Nancy's Bagel Grounds
2101 Frankfort Ave.
The service is generally friendly, too, and the limited selection of bagel-sandwich fillings (from $2.75 to $3.95), homemade soups of the day ($2.50 to $3.50) and desserts are generally appealing.
But there's just one little thing that invariably drives me into a mouth-frothing rant: Just what in the heck are these things that Nancy's calls "bagels"?
You would think an establishment whose middle name is "Bagel" and that boasts an industrial-style bagel-making line in the back room would make a bagel-like product.
But dagnabbit, these gummy little pale-tan rolls don't bear a very close resemblance to anything that resembles the bagels I used to enjoy in New York City, or even from other Louisville bagel-makers. A proper bagel should be good-size and firm but tender inside, with a characteristically chewy-tender, malty-golden and slightly sweet crust. It should be evenly shaped and round, thin enough to fit into a wide toaster slot if you slice it with care. And unless you're dealing with an unusual affectation like pumpernickel, it should be made with white flour, not this odd brownish material that appears to be a blend of white and whole wheat.
Please pardon the rant, but I've been holding this in ever since the good folks at Heine Brothers Coffee, another favorite spot for a snack and The Times, switched over to Nancy's bagels recently, eliminating a previously available real-bagel option.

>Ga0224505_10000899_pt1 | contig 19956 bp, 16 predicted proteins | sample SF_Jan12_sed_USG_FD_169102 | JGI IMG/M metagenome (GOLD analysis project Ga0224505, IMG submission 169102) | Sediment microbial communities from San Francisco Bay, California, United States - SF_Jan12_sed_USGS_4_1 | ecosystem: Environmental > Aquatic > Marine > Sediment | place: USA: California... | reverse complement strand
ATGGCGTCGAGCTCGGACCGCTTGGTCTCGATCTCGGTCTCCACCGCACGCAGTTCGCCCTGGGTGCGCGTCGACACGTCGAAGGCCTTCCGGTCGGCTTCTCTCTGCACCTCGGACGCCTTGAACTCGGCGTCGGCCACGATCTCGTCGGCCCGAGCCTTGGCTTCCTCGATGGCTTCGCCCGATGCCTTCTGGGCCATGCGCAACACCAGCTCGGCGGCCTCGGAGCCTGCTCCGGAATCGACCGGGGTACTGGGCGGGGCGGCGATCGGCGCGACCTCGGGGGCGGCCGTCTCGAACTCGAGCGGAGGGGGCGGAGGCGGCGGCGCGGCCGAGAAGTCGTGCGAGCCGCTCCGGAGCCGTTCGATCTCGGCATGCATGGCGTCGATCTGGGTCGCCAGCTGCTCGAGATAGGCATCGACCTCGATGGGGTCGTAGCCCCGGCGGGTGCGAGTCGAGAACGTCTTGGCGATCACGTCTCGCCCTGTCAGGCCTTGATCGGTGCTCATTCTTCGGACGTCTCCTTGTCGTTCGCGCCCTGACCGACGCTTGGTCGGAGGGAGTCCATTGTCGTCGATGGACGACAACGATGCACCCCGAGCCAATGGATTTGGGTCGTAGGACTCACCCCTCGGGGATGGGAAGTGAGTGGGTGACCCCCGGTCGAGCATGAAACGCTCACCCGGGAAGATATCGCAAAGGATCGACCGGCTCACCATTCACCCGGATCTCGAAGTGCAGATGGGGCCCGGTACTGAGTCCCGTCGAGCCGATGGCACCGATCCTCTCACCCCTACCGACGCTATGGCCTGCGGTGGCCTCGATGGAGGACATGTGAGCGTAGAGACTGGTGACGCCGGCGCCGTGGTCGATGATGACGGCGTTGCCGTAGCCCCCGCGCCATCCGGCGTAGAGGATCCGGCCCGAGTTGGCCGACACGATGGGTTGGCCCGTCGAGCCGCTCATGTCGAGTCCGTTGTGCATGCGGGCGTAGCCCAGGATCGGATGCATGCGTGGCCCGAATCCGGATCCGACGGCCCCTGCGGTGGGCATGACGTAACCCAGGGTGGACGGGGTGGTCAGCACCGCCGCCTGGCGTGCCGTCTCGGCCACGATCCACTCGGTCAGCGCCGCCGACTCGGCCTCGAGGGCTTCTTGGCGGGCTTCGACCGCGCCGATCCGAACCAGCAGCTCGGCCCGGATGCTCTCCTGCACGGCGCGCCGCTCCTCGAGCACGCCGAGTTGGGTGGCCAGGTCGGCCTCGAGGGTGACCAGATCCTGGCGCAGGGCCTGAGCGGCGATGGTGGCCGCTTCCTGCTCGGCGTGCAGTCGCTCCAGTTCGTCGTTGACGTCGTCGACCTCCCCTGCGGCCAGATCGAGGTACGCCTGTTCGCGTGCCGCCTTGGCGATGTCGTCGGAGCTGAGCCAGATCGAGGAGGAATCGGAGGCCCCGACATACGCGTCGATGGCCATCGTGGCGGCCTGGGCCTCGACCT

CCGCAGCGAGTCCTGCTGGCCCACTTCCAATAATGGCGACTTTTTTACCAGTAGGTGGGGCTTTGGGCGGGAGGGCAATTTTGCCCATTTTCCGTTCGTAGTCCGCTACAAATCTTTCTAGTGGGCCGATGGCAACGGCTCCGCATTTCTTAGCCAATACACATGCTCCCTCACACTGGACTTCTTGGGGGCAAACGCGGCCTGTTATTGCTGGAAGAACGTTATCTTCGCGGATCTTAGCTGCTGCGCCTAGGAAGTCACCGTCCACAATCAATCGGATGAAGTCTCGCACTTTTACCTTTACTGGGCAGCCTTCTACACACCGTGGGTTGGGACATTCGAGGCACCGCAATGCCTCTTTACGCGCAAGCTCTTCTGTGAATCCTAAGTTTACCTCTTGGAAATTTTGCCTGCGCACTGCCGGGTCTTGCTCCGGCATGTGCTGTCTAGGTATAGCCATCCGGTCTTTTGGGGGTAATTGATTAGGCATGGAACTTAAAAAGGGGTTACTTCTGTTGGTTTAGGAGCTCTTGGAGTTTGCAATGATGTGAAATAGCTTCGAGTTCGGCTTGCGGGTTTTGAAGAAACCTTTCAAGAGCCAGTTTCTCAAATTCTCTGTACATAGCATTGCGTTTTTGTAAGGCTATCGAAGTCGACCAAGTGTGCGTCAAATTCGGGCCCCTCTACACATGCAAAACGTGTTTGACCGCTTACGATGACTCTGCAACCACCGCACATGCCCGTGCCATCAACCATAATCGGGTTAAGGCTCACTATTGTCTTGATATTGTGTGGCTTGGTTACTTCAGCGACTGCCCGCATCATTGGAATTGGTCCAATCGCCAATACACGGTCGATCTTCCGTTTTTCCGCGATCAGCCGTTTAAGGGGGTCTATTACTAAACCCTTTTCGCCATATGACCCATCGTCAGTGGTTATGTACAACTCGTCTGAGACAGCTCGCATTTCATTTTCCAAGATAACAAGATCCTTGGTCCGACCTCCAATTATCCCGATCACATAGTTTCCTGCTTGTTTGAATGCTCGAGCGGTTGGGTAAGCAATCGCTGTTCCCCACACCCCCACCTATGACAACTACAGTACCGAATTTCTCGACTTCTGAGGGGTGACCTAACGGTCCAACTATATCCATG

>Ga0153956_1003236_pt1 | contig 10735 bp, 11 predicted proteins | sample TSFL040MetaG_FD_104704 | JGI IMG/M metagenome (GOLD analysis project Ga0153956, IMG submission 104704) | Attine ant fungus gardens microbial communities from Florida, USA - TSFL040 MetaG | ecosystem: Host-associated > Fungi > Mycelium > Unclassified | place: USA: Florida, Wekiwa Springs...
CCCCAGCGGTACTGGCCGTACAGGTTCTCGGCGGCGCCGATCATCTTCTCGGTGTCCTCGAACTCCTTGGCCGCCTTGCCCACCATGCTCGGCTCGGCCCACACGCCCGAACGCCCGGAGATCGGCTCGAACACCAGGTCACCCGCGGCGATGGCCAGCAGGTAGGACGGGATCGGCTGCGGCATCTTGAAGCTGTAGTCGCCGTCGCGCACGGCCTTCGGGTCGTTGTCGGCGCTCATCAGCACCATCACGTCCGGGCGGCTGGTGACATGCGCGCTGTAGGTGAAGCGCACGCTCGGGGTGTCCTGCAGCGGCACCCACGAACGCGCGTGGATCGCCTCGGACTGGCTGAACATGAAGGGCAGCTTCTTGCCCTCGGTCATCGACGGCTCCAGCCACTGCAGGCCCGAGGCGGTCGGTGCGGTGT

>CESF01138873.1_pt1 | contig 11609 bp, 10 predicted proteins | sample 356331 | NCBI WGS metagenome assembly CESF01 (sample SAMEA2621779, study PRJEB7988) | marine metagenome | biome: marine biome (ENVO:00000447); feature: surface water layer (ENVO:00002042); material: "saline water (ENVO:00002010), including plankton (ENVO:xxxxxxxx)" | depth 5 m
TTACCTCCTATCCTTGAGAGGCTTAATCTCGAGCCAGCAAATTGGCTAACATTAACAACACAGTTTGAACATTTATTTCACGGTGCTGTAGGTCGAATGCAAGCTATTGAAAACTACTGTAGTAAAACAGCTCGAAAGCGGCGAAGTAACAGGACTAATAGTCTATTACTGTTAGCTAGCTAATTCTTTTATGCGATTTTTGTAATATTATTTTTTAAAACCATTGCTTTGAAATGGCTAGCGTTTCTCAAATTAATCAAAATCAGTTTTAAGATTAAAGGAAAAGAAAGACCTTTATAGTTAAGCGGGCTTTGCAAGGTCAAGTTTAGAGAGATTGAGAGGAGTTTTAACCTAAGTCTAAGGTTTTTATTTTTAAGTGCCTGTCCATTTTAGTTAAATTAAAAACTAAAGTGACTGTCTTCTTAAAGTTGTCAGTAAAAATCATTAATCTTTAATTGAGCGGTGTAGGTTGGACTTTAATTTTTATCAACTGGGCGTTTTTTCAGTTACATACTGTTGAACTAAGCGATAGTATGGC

So here's what I ask, and it doesn't seem that unreasonable: The next time one of you goes to New York on business or pleasure, would you please bring back a fresh real bagel and show it to the folks at Nancy's? Maybe they could do better with a model.
Yes, I do keep going back anyway. A couple of bagels, a generous schmear of the excellent lox-and-cream-cheese or the healthy low-fat veggie spread and a couple of espresso drinks or hot tea never come to more than $10, including tip. It's not a bad place. We like it. But I do wish they could master that bagel thing. $